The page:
Beth Singler

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Beth Victoria Lois Singler, born Beth Victoria White, is a British anthropologist specialising in artificial intelligence. She is known for her digital ethnographic research on the impact of apocalyptic stories on the conception of AI and robots, her comments on the societal implications of AI, as well as her public engagement work. The latter includes a series of four documentaries on whether robots could feel pain,[1] human-robot companionship,[2] AI ethics,[3] and AI consciousness.[4] She is currently the Junior Research Fellow in Artificial Intelligence at Homerton College, University of Cambridge.[5]

Education[edit]

Singler completed an undergraduate degree in Theology and Religious Studies at the University of Cambridge, focusing on religious studies and the sociology and anthropology of religion.[citation needed] After graduating, she spent nine years working in London as a freelance scriptwriter and developer, which included completing a postgraduate diploma in Script Development with the National Film and Television School in 2007.[citation needed]

Singler returned to Cambridge in 2010 to begin an MPhil in Theology and Religious Studies, completing a master’s thesis on the religious interpretations of anorexia amongst the Pro-Ana Movement.[6] Her subsequent PhD thesis was the first ethnography of the Indigo Children, a New Age idea with online communities and discourse. Her thesis was published as a monograph in 2017, as The Indigo Children: New Age Experimentation with Self and Science.[7]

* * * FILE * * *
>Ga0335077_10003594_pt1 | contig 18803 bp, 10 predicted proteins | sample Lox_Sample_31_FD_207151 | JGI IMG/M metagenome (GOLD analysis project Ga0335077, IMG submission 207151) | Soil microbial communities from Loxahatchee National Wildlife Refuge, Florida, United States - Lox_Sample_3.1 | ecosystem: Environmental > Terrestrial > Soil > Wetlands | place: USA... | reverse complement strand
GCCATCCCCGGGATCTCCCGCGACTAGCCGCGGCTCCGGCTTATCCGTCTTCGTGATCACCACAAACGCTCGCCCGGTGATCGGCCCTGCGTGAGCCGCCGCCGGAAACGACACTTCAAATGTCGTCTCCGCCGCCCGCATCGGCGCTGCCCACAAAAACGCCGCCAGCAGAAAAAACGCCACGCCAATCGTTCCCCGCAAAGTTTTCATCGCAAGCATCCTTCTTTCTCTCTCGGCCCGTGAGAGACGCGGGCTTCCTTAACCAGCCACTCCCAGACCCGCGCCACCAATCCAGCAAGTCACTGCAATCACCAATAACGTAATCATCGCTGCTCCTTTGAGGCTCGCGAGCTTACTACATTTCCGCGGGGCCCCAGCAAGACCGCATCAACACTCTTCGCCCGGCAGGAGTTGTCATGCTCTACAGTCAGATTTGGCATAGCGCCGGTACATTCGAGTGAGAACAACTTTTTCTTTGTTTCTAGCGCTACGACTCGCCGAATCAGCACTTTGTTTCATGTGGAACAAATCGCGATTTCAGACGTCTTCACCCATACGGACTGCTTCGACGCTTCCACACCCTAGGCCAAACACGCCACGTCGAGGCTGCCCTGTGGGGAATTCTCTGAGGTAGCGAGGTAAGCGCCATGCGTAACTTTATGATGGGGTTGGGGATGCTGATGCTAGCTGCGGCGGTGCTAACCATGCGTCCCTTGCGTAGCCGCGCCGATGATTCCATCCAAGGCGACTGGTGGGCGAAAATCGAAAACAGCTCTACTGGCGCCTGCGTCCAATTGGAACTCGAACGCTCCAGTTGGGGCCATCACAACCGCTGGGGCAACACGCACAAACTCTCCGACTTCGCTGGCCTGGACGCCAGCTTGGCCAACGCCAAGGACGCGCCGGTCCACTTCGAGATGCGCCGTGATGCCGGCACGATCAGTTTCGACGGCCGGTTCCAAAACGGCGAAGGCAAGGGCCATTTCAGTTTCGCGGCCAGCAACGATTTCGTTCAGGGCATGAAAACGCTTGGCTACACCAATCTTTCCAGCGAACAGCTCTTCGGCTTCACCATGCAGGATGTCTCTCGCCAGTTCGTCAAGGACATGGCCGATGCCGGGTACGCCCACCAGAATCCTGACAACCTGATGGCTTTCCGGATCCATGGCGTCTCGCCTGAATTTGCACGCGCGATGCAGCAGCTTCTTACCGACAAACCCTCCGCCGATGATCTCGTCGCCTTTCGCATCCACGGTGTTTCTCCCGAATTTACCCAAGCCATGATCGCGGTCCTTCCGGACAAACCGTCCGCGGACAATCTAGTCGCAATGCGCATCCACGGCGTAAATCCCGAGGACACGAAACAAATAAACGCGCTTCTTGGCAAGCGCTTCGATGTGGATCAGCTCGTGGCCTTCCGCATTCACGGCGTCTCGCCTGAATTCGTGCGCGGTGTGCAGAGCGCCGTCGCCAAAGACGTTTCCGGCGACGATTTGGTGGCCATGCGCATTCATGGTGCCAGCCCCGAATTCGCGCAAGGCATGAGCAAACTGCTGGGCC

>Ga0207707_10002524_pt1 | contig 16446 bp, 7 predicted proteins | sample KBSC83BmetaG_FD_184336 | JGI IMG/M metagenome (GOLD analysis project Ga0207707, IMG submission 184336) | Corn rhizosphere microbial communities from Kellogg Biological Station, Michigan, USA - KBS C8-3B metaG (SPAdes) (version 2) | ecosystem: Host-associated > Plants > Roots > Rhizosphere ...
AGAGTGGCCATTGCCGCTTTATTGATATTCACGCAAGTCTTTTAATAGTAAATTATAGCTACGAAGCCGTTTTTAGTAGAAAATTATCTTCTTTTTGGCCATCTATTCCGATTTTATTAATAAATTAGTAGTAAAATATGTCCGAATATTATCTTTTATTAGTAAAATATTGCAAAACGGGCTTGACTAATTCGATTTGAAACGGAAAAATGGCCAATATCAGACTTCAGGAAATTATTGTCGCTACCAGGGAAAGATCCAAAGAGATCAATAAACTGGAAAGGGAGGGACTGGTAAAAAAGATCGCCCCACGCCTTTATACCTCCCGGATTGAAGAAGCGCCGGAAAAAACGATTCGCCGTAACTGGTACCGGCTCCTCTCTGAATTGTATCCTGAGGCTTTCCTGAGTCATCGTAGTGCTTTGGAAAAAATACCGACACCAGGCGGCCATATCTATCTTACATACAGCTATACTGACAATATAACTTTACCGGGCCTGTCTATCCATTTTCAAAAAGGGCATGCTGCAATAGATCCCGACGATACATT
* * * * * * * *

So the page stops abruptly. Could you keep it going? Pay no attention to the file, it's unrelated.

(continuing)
Academic career[edit]

In 2016, Singler joined the Faraday Institute for Science and Religion (St Edmund's College, University of Cambridge) as a post-doctoral research associate on the ‘Human Identity in the Age of Nearly Human Machines’ project on the implications of AI on our understanding of what it means to be. She embarked on a film making project with DragonLight Films, producing four short documentaries over the next two years. The first , Pain in the Machine, won the Best Research Film of the Year award from the AHRC’s Research in Film Awards in 2017.[8]

She was made an associate fellow at the Leverhulme Centre for the Future of Intelligence in 2016.[9] She was a founding member of the AI Narratives research project with the LCFI and the Royal Society, which led to a Royal Society report in 2018.[10] She was one of the Co-Principal Investigators for the Global AI Narratives project, funded by the Templeton World Charitable Foundation and Google DeepMind, until 2019.

In 2018 she was appointed Junior Research Fellow in Artificial Intelligence at Homerton College, University of Cambridge.

She was a member of the UK Advisory Board for “Citizenship in the Digital Age”, a Templeton project.[11] She co-chaired the advisory committee for the Royal Society for the Arts/Google DeepMind Forum on Ethical AI.[12]

She was one of the speakers in the Hay Festival’s Cambridge Series in 2017, as well as being one of the ‘Hay 30’, as a part of the festival’s 30th anniversary celebrations.[13] Sections of her talk have been used in a Hay Festival podcast, alongside Ian McEwan, Gary Kasparov, Stephen Fry, and Marcus De Sautoy.[14]

Publications[edit]

Books[edit]

  • The Indigo Children: New Age Experimentation with Self and Science, 2019 Routledge ISBN 9780367884444

Selected papers[edit]